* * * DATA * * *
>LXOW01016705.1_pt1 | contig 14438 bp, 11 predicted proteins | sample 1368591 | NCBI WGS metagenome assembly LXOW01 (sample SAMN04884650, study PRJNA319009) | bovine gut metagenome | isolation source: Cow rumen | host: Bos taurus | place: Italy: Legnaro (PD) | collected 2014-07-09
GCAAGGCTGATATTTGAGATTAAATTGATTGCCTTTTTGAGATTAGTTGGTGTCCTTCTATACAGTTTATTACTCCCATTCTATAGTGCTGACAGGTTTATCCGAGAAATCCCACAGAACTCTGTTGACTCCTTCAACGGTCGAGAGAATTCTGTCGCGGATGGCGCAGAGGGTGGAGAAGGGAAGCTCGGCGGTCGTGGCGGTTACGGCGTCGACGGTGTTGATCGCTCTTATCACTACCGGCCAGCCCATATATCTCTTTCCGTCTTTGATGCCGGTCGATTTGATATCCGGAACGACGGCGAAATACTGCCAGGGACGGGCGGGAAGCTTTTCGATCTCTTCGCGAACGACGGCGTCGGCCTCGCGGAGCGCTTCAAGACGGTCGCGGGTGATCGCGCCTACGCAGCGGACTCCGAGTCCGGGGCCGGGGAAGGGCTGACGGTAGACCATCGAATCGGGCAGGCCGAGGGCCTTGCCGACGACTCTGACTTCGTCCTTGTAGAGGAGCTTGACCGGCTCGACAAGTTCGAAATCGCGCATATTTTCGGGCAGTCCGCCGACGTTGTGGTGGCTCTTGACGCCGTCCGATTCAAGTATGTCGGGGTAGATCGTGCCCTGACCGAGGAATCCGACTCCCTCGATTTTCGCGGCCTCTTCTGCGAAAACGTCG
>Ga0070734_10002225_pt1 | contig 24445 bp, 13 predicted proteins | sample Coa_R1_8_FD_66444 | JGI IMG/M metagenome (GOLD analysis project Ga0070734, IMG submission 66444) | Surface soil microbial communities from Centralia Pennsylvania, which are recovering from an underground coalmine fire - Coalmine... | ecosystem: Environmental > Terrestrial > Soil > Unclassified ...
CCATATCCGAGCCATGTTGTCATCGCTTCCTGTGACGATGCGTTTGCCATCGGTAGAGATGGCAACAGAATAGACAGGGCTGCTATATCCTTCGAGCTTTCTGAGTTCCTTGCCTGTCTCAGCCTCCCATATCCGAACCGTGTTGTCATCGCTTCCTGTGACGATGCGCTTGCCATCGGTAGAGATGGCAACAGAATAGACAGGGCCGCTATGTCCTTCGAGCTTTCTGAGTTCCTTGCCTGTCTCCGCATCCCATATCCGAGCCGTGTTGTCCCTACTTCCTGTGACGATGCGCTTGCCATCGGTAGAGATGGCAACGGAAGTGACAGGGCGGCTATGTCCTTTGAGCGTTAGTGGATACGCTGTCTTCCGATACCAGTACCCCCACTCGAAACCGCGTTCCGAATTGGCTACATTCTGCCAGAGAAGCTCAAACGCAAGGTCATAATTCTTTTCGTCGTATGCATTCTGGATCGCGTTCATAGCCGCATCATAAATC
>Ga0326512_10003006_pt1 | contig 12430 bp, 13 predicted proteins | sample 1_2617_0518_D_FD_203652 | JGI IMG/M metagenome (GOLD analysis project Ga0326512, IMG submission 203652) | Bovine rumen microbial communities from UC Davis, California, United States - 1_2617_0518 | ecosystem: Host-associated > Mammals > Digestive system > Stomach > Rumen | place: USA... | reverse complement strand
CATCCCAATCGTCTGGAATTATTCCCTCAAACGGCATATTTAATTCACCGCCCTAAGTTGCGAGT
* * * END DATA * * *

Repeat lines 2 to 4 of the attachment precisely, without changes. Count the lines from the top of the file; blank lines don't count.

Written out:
GCAAGGCTGATATTTGAGATTAAATTGATTGCCTTTTTGAGATTAGTTGGTGTCCTTCTATACAGTTTATTACTCCCATTCTATAGTGCTGACAGGTTTATCCGAGAAATCCCACAGAACTCTGTTGACTCCTTCAACGGTCGAGAGAATTCTGTCGCGGATGGCGCAGAGGGTGGAGAAGGGAAGCTCGGCGGTCGTGGCGGTTACGGCGTCGACGGTGTTGATCGCTCTTATCACTACCGGCCAGCCCATATATCTCTTTCCGTCTTTGATGCCGGTCGATTTGATATCCGGAACGACGGCGAAATACTGCCAGGGACGGGCGGGAAGCTTTTCGATCTCTTCGCGAACGACGGCGTCGGCCTCGCGGAGCGCTTCAAGACGGTCGCGGGTGATCGCGCCTACGCAGCGGACTCCGAGTCCGGGGCCGGGGAAGGGCTGACGGTAGACCATCGAATCGGGCAGGCCGAGGGCCTTGCCGACGACTCTGACTTCGTCCTTGTAGAGGAGCTTGACCGGCTCGACAAGTTCGAAATCGCGCATATTTTCGGGCAGTCCGCCGACGTTGTGGTGGCTCTTGACGCCGTCCGATTCAAGTATGTCGGGGTAGATCGTGCCCTGACCGAGGAATCCGACTCCCTCGATTTTCGCGGCCTCTTCTGCGAAAACGTCG
>Ga0070734_10002225_pt1 | contig 24445 bp, 13 predicted proteins | sample Coa_R1_8_FD_66444 | JGI IMG/M metagenome (GOLD analysis project Ga0070734, IMG submission 66444) | Surface soil microbial communities from Centralia Pennsylvania, which are recovering from an underground coalmine fire - Coalmine... | ecosystem: Environmental > Terrestrial > Soil > Unclassified ...
CCATATCCGAGCCATGTTGTCATCGCTTCCTGTGACGATGCGTTTGCCATCGGTAGAGATGGCAACAGAATAGACAGGGCTGCTATATCCTTCGAGCTTTCTGAGTTCCTTGCCTGTCTCAGCCTCCCATATCCGAACCGTGTTGTCATCGCTTCCTGTGACGATGCGCTTGCCATCGGTAGAGATGGCAACAGAATAGACAGGGCCGCTATGTCCTTCGAGCTTTCTGAGTTCCTTGCCTGTCTCCGCATCCCATATCCGAGCCGTGTTGTCCCTACTTCCTGTGACGATGCGCTTGCCATCGGTAGAGATGGCAACGGAAGTGACAGGGCGGCTATGTCCTTTGAGCGTTAGTGGATACGCTGTCTTCCGATACCAGTACCCCCACTCGAAACCGCGTTCCGAATTGGCTACATTCTGCCAGAGAAGCTCAAACGCAAGGTCATAATTCTTTTCGTCGTATGCATTCTGGATCGCGTTCATAGCCGCATCATAAATC